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Google lost two executions: one for messaging and workspace, the other for payments

Google had a pair of high-ranking executives this week. The first was Bill Ready, Google’s “President of Commerce, Payments and Next Billion Users,” who left to become CEO of Pinterest. The other big departure is Javier Soltero, who was vice president and GM of Google Workspaces, Google’s paid business app, and leader of Google Messaging. Both executives made major changes at Google during their nearly three-year tenures at the company. Now that they’re leaving, it’s unclear what the future holds for their respective products.

Ready had only been at Google for two and a half years, where his highest-profile move was presiding over the disastrous rollout of a significant Google Pay reform. The new Google Pay app was led by Ready’s payments team, led by another recently fired executive, Caesar Sengupta. The Google Pay reforms brought an app originally developed in the US to India, where the need for phone number-based identification came with a huge list of downgrades: the Google Pay website was stripped of payment functionality, the app no ​​longer supported multiple accounts. , and you could not log in on multiple devices.

The rollout of the new app was also clumsy. Slowly, over a month or two, users were moved out of the old Google Pay and had to transition to a newer app. The new identification system was not backward compatible with the old Google Pay, however, which meant that users on the old app still could not send money to users on the new app.

According to Pulse Networks (a wing of Discover Card), Google Pay has 3 percent of the entire US NFC market.  Keep in mind that Google entered this market years before Apple.

According to Pulse Networks (a wing of Discover Card), Google Pay has 3 percent of the entire US NFC market. Keep in mind that Google entered this market years before Apple.

The new Google Pay was announced a year into Ready’s tenure at Google and was launched in March 2021. The app initially came with big plans for expansion, including a wild announcement of Google-branded bank accounts. According to Insider, Sengupta left Google a month after the US launch of the new Google Pay, triggering an “escape” of employees. “Dozens of employees and executives” left the payments team after Sengupta left, one employee said, adding that there was “disappointment” that the new Google Pay “wasn’t growing at the rate we wanted it to be,” the report said. “

What happened afterwards seems like a complete overhaul of the original “New Google Pay” game plan. Google typically launches a product in the US first and then slowly rolls it out to the rest of the world, but after the initial poor reception, the new Google Pay never saw a widespread rollout outside the US. Google canceled its highly publicized plans for a Google bank account, although according to the Wall Street Journal, the company already had 400,000 curious users signed up for a public waiting list.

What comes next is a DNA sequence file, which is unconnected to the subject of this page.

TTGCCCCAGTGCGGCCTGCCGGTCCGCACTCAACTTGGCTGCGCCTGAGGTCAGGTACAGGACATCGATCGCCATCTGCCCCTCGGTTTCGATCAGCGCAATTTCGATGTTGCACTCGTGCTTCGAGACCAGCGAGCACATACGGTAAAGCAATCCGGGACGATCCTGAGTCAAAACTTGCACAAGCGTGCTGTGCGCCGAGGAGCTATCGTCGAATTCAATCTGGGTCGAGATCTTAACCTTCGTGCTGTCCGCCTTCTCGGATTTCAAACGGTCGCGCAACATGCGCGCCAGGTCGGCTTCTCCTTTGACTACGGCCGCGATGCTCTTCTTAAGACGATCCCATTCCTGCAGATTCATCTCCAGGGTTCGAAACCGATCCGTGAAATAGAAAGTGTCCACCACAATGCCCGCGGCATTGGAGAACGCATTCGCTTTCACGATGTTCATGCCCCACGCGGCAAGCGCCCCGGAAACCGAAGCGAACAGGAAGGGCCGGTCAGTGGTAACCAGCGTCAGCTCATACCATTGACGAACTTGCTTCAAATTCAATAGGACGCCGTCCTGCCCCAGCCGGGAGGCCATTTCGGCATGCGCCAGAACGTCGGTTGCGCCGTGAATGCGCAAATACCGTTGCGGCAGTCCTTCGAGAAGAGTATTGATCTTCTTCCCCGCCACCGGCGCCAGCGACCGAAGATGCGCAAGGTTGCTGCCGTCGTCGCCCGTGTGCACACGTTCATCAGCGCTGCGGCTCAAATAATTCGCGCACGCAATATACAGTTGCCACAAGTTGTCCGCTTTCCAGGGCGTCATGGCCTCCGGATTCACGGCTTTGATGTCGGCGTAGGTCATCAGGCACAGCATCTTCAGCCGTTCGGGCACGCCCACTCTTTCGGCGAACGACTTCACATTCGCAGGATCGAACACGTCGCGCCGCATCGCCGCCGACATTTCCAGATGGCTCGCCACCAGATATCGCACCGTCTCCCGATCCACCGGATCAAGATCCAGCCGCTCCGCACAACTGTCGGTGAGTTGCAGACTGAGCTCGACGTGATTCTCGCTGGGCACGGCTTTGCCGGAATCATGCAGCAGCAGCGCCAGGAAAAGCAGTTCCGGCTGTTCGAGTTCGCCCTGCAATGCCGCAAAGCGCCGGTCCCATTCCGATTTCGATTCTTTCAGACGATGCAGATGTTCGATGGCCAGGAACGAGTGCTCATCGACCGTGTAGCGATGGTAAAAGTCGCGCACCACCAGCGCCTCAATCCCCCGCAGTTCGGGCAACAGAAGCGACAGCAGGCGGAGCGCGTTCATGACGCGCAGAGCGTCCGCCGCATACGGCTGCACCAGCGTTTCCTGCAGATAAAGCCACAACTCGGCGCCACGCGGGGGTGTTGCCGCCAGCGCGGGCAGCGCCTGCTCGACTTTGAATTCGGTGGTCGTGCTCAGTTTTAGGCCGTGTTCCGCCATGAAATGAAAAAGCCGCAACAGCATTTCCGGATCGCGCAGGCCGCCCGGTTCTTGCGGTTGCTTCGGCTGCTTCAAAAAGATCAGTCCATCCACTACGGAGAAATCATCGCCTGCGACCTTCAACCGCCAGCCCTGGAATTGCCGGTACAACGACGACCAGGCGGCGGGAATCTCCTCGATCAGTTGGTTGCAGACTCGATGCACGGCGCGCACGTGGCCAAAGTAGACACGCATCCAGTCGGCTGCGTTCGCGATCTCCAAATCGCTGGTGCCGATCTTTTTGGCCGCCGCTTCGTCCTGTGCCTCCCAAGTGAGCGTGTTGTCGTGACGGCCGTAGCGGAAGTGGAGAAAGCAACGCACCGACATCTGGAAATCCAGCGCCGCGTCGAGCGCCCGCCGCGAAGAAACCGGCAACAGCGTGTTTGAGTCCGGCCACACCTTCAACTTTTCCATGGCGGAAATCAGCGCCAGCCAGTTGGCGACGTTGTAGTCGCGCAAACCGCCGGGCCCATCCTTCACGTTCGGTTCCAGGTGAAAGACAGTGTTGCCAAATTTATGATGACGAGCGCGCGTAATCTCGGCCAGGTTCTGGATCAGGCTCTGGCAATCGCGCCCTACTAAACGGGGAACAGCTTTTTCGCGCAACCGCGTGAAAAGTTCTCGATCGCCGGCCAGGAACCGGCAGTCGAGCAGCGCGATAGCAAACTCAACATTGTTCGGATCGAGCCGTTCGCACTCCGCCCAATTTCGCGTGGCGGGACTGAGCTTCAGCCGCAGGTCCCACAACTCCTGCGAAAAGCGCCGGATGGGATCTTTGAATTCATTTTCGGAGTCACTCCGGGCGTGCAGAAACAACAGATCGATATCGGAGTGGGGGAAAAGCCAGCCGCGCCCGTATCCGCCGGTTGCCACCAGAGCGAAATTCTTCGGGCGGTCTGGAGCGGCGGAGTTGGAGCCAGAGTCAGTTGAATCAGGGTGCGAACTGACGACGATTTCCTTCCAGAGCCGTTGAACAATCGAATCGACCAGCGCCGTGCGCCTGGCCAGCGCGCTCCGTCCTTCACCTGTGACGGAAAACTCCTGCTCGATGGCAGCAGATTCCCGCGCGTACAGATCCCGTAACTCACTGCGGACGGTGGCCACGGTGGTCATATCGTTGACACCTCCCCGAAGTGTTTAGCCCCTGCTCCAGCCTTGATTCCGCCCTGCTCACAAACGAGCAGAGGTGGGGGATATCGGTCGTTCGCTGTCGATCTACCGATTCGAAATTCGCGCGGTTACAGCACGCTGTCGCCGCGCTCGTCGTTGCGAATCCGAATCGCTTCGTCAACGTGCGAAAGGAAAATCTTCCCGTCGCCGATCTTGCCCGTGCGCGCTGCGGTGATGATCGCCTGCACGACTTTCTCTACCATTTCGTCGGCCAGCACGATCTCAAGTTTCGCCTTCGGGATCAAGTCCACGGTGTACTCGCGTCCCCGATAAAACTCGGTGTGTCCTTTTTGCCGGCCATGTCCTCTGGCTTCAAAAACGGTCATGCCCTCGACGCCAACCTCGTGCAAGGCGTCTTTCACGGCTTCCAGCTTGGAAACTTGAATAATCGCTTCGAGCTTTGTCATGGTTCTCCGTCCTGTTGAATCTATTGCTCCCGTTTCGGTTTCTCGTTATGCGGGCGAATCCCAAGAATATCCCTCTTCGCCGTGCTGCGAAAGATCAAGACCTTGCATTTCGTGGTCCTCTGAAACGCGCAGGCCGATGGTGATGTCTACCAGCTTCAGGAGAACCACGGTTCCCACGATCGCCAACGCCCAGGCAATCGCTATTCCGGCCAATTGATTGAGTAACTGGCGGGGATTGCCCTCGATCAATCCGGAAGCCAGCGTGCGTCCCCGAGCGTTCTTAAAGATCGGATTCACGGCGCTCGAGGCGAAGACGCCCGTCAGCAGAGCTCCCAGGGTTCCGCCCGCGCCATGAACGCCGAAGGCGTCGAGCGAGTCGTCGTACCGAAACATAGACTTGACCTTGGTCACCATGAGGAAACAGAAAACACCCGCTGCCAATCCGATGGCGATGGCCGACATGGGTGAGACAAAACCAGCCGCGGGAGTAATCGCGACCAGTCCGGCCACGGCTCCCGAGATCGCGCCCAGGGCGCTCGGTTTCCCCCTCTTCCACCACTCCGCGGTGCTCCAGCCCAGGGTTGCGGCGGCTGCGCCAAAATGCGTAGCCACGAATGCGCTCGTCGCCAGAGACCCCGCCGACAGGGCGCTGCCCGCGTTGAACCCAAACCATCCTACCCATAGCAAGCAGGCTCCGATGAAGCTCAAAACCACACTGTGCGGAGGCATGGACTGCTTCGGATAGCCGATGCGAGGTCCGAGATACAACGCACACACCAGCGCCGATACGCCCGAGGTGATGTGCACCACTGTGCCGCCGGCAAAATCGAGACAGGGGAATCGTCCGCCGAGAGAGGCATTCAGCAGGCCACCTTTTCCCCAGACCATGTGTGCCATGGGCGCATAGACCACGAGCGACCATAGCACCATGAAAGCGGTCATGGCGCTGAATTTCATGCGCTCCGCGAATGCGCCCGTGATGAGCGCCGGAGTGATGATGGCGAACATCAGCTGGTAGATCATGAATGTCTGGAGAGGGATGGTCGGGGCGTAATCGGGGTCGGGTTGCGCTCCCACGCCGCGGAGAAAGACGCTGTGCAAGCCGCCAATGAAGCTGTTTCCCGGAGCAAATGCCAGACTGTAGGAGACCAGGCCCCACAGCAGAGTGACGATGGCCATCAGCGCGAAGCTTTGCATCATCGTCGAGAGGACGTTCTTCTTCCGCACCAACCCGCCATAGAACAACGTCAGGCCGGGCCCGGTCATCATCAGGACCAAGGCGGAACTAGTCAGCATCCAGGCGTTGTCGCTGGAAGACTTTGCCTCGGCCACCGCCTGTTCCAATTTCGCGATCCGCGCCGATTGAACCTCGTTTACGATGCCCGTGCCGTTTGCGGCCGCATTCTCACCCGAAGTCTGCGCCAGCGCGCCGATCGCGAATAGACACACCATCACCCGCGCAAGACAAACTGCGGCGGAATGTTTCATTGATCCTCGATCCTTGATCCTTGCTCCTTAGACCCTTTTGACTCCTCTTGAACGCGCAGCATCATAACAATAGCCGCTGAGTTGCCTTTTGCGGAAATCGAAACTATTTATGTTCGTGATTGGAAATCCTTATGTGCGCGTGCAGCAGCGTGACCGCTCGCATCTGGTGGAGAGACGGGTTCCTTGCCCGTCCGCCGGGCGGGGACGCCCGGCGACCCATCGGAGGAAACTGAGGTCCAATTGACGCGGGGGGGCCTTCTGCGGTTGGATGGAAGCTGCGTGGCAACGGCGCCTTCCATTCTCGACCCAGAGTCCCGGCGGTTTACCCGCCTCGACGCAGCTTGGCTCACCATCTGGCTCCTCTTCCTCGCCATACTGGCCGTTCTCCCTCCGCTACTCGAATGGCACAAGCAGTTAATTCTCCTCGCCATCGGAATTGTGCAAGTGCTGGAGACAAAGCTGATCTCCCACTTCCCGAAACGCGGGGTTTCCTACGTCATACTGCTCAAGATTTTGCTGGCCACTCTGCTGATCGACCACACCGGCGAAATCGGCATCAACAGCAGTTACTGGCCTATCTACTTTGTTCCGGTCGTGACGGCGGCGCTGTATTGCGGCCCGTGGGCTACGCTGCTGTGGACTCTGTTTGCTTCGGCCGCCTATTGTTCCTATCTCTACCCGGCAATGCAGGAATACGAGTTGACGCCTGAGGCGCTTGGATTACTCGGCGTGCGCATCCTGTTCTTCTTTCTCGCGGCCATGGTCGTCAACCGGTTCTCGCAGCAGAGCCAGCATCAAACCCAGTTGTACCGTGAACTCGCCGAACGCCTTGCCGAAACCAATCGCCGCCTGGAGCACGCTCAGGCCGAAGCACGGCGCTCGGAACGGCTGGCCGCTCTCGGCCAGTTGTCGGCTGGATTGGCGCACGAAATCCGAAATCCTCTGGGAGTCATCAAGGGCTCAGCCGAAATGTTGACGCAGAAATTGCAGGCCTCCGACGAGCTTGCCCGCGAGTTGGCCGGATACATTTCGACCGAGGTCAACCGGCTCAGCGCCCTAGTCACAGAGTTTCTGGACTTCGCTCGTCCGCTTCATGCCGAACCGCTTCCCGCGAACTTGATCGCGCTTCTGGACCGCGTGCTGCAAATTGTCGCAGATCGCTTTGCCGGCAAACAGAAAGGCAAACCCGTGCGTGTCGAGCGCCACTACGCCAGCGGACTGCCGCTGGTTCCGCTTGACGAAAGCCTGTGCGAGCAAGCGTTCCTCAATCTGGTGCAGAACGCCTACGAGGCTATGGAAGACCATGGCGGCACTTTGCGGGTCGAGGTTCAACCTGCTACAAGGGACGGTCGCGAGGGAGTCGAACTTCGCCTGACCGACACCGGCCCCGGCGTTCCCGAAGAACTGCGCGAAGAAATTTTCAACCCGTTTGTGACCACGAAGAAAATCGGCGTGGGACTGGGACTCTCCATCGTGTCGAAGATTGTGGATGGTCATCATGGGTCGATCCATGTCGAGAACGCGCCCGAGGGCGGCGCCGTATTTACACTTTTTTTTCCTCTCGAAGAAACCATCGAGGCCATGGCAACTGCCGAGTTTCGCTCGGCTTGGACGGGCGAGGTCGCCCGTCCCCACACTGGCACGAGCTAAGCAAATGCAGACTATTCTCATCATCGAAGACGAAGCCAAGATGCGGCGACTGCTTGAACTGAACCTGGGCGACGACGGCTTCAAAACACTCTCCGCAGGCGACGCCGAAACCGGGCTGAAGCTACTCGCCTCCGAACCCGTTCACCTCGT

Ready appointed a new leader of payments this January, with Bloomberg describing the move as a “reset” of Google’s payments strategy. Ready made headlines at the time by saying, “Crypto is something we pay a lot of attention to,” although no Google products have surfaced.

Four months later, at Google I/O 2022, another Improvements to Google Pay were announced, re-branding the product to “Google Wallet”. That’s right, after a major revamp of Google’s payments app in 2021, there’s now another new revamp in 2022. It’s ready five months after appointing a new payments lead and setting these plans in motion, but that won’t happen around the launch of Google Wallet. Between the departure of old payments lead Sengupta, Sengupta’s boss, Ready, and “dozens” of team members, it sure seems like the payments team just finished cleaning the house.

Google Pay and Google Wallet co-exist in the US in this nightmare of maps, while the rest of the world gets a cleaner solution to a payments app: Wallet.

Google Pay and Google Wallet co-exist in the US in this nightmare of maps, while the rest of the world gets a cleaner solution to a payments app: Wallet.

Google

Perhaps at the heart of Google’s payments turmoil is the fact that most estimates put Google Pay at 3-4 percent of the US NFC payments market, just behind Apple’s roughly 92 percent market share. This is an embarrassing loss as Google was a leader in NFC payments and entered the market three years before Apple.

Such instability is a big part of Google’s payments problems, with Google’s payments app running through four different brands (Google Wallet, then Android Pay, then Google Pay, now Google Wallet again) over 10 years. Is. It still doesn’t look like the company has arrived at a great solution with the new Google Wallet. The current plan—which may change once a Ready replacement is hired—is for Google Wallet and Google Pay coexistence in America. In the rest of the world, there would be a payments app, Wallet, which seems like a clean, reasonable offering. However, in the US and Singapore, Google doesn’t want to eliminate the widely banned new Google Pay app, so Google Wallet and Google Pay will be available. Why? If the codebase apparently has the full payment feature set as the wallet is rolling out to the rest of the world, why not roll it out everywhere?

Google is still looking for a VP to replace Bill Ready, but the interim payments chairman will be longtime Googler Nick Fox. Fox was the first front and center Google as the head of Google Messages in the tech landscape when the company produced Google Allo. Allo was Google’s main messaging app from 2016-2018, which lasted about 576 days in the market. Fox has been running Google Search since Allo.

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